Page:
vulvar vestibulitis syndrome


Also found in: Acronyms.

vulvar vestibulitis syndrome

The presence of severe pain on pressing or touching the vestibule of the vagina or on attempted vaginal entry. Physical findings of localized erythema are limited to the mucosa of the vestibule. Although the etiology is unknown, the syndrome often develops in women who have intractable moniliasis or who are receiving long-term antibiotic therapy. No therapy, including vestibulectomy, has been 100% effective. See: vulvodynia

Vulvar vestibulitis syndrome; VVS

Vulval vestibulitis; vulvar dysesthesia; inflammation of the vestibule.
Mentioned in: Vulvodynia
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References in periodicals archive ?
All of the women enrolled in the study had a prior diagnosis of vulvar vestibulitis syndrome.
candidate in psychology at the university, presented additional data from the same investigation linking dyadic adjustment to psychological distress and sexual impairment in women with vulvar vestibulitis syndrome.
The analyses also linked higher levels of state anxiety to increased dysfunctional dyadic adjustment, even after controlling for psychological distress and intensity of pain, suggesting that dyadic adjustment is a "powerful predictor of sexual impairment in women with vulvar vestibulitis syndrome, despite their pain intensity," Ms.
Increased intraepithelial innervation in women with vulvar vestibulitis syndrome," Gynecological and Obstetrics Investigation 46 (1998):256-260; LV Westrom and R.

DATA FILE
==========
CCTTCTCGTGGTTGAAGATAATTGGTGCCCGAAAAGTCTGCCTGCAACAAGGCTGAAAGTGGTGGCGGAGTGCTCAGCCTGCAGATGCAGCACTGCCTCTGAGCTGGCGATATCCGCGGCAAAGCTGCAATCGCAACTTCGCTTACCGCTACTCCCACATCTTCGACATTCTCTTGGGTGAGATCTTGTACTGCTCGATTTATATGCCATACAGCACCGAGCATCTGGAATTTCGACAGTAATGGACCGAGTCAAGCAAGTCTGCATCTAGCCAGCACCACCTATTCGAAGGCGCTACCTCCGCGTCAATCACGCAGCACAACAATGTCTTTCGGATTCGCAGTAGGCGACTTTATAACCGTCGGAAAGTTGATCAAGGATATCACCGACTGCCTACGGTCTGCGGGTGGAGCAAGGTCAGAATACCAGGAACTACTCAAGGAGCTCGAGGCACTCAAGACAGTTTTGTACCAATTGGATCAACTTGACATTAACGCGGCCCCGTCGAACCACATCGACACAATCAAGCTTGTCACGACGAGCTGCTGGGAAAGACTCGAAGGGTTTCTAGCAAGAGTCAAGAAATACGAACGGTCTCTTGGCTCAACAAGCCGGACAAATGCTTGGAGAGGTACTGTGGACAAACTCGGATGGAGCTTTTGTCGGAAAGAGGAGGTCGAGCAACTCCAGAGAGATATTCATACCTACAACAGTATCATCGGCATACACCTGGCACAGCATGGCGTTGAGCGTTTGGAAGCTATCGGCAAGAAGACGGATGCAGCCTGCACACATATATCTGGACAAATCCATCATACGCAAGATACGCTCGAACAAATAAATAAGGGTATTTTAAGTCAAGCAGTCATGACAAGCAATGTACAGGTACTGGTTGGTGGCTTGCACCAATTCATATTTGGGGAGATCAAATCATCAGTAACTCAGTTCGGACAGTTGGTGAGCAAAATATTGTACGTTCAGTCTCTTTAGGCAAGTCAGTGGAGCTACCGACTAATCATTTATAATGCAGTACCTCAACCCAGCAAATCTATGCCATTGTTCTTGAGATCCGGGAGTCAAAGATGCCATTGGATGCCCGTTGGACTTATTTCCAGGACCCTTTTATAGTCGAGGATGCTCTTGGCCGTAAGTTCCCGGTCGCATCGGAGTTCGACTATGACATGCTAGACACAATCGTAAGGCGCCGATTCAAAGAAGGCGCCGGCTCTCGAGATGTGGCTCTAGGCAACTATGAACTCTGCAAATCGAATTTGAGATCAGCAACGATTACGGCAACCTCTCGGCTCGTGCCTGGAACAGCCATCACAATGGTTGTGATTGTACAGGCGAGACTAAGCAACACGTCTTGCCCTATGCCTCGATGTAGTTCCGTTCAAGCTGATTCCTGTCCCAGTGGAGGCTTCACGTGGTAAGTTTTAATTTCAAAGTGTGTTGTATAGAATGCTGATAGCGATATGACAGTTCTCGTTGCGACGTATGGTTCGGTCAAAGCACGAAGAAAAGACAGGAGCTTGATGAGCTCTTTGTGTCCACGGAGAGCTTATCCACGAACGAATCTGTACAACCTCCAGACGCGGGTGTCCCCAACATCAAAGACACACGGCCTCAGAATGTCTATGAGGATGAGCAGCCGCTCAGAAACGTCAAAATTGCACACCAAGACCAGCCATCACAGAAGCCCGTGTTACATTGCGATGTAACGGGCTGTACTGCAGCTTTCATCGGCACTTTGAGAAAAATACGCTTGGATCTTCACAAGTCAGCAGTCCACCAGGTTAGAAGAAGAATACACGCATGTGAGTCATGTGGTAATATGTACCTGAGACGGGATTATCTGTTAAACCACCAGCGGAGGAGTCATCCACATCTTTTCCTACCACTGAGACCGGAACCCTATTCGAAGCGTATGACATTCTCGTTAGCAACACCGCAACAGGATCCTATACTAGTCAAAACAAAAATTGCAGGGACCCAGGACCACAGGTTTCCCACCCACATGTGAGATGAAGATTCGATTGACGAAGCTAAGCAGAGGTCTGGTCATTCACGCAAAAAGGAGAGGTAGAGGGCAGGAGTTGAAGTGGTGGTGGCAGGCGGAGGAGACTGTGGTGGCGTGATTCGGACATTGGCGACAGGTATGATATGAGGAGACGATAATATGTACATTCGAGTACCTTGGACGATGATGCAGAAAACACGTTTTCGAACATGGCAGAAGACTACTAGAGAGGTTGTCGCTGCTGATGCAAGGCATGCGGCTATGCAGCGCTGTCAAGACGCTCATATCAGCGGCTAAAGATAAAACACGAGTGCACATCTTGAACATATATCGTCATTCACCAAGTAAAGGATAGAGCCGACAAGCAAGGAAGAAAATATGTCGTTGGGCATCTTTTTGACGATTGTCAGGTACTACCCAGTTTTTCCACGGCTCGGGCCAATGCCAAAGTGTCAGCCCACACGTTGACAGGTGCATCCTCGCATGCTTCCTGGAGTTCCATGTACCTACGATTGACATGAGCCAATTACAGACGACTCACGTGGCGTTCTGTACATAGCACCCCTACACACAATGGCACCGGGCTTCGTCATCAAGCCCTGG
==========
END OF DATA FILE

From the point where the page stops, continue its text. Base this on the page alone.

N Bohm-Starke, M Hilliges, C Falconer, et al, "Neurochemical characterization of the vestibular nerves in women with vulvar vestibulitis syndrome," Gynecologic and Obstetrics Investigation 48 (1999):270-275.
N Bohm-Starke, M Hilliges, G Brodda-Jansen, et al, "Psychophysical evidence of nociceptor sensitisation in vulvar vestibulitis syndrome," Pain 94 (2001):177-183.
Treatment of vulvar vestibulitis syndrome with electromyographic biofeedback of pelvic floor musculature," Journal of Reproductive Medicine 40 (1995):283-290.
Association between sensory testing, treatment choice, and subsequent pain reduction in vulvar vestibulitis syndrome," Journal of Pain 5 (2004):226-232.
It has previously been observed that women with vulvar vestibulitis syndrome have increased counts of mast cells and chronic inflammatory cells in biopsied vulvar vaginal tissues.
And he's more convinced than ever that Candida albicans is a key player in idiopathic vulvar vestibulitis syndrome.
He and associates prospectively evaluated 24 patients who had symptoms of vulvar vestibulitis syndrome for at least 6 months and a positive HPV detected by PCR.